HE’s got talent: managing the sector’s workforce

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Helen Fairfoul
The challenge of sustaining an effective and flexible workforce will be covered by Professor Sir Ian Diamond in his review of efficiency in higher education. Ahead of the launch of Sir Ian’s report, Helen Fairfoul of the Universities and Colleges Employers Association (UCEA) looks at how universities are approaching talent management.

There are certain themes that have framed discussion and action around pay and reward in the higher education sector over the the past five years or so.

One of these is rising staff costs in a context of public funding restraint and another, the move to a competitive student funding system that has called for more entrepreneurial and market-responsive behaviours. In this context, the intensely competitive global environment for HE means that attracting and retaining top talent poses a critical challenge for institutions throughout the sector.  

Common themes

Each institution has its own priorities and approaches in considering organisational development but we have seen some common themes. Terms such as enabling performance, talent management, rewarding contribution and succession planning have moved up institutional agendas and now commonly feature in their plans. Senior leaders within the sector increasingly question the effectiveness of their pay and reward systems in enhancing performance and developing talent from within.  

The 2013 UCEA/HEFCE HE Workforce survey showed talent management to be a new area of particular interest for HEIs. Talent management is an annoying piece of management-speak for some, but the kind of initiatives being described include the following:

  • Retaining and developing good people – a strategy already implemented or being considered by 80% of the respondents,
  • Developing existing people to take on broader work and responsibility – being implemented or considered by 67%
  • Investing more in the quality of recruitment – being implemented or considered by 59%.

To give a flavour of the kind of activity, we have been gathering example case studies. Nottingham Trent University is working to “better understand, develop and utilise the talent that already exists within the organisation by making succession planning and the development of potential a core business process”.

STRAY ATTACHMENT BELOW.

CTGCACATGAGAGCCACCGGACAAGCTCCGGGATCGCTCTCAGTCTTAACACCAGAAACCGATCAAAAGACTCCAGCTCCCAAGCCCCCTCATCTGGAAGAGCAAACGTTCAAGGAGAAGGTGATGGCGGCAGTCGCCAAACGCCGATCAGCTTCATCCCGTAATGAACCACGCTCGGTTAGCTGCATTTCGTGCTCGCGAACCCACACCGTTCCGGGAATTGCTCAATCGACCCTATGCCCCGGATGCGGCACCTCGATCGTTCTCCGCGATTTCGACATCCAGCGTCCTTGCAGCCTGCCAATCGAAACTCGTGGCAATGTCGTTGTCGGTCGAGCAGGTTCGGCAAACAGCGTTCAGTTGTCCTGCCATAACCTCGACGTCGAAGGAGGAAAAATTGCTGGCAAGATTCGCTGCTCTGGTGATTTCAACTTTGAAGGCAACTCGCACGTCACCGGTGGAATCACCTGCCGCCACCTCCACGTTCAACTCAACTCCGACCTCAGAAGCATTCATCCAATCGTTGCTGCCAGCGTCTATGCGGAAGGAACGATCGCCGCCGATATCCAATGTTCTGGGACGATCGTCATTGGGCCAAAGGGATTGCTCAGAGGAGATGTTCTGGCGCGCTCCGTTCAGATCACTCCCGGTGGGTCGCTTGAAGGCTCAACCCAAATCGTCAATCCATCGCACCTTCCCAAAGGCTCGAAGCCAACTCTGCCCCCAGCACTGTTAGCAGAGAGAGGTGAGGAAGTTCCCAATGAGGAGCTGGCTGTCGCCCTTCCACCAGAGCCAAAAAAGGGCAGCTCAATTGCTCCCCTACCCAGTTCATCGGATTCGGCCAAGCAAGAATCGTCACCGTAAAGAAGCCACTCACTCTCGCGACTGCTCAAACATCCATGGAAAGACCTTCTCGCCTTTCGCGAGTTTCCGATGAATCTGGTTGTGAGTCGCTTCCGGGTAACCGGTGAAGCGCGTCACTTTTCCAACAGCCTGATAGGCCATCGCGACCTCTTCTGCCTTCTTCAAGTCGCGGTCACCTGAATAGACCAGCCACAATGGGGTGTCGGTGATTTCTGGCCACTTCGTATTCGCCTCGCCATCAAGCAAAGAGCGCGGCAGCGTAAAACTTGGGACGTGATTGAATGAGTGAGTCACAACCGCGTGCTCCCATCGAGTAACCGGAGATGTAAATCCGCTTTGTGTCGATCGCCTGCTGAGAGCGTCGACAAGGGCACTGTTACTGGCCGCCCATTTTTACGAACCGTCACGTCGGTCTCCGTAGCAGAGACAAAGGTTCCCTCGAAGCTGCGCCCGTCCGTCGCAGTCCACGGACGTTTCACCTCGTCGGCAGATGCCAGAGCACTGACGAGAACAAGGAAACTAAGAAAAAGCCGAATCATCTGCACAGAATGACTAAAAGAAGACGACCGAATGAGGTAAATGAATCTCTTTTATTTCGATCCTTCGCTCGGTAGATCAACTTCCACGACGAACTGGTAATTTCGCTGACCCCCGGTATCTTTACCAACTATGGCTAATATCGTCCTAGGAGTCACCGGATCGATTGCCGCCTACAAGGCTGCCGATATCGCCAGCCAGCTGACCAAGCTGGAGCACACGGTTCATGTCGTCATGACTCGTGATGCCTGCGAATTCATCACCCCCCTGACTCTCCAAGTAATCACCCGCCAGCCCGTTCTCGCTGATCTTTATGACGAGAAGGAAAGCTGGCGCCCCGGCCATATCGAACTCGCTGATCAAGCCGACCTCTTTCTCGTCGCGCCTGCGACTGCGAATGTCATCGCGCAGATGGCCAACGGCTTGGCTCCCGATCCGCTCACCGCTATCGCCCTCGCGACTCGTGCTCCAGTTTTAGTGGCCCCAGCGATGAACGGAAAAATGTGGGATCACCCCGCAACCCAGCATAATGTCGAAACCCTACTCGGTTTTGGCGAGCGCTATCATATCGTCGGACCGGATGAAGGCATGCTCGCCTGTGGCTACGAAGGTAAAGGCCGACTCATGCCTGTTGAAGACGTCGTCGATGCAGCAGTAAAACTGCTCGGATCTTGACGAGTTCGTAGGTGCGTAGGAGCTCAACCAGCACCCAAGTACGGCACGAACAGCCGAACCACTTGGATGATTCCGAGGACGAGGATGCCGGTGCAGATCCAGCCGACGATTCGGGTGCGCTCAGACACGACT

Succession management

Newcastle University has been formalising its “management of succession to leadership roles… [so] that there is a more effective ‘talent pool’ to meet future needs”.

Imperial College London uses a talent development strategy as a framework and mechanism for investment in staff and the building of a culture of learning and high performance. There are numerous similar initiatives being developed across the sector.

We are also seeing the refinement of performance review schemes, with individual objectives more clearly aligned with those of the department or school and of the institution. There is a sharper focus on process to ensure that review involves the setting of SMART objectives (specific, measurable, achievable, realistic and time limited) and career planning.

Examples include Swansea University’s Performance Enabling Programme that was recognised in the 2012 Universities Human Resources awards for excellence in HR within higher education being cited as creating a ‘brilliant line of sight from the organisation, to the individual staff member, to students’. The People Management Framework at Leeds University is designed ‘to embrace the importance of developing a supportive high performance culture’ and the University of Birmingham has its Sustainable Excellence Programme.

 ‘Employers of choice’

But, is this in any way new? The journey can be traced back to 2004 certainly, with sector-wide initiatives such as the Framework Agreement which modernised pay structures and the Rewarding and Developing Staff initiative which pump-primed targeted staffing strategies.

Universities have for a long time been ‘employers of choice’, offering attractive total reward and benefit packages, great development opportunities and good working conditions. However, this is now increasingly articulated as an institutional objective and there is an accompanying awareness that sustaining excellence requires not just high calibre people but also enabling management, open and engaged leadership and flexible, competitive reward packages.

I believe what we see now in our member institutions’ varied HR strategies demonstrates that they see the workforce challenge as being about a lot more than pay, or indeed reward in its many forms. The task of sustaining a high performing, adaptable and flexible workforce is complex. HR strategies still address the important areas of recruitment, retention, engagement, performance, reward and recognition but crucially we see these being underpinned by a real drive for leadership and management that is up to the task.

Helen Fairfoul is the chief executive of UCEA

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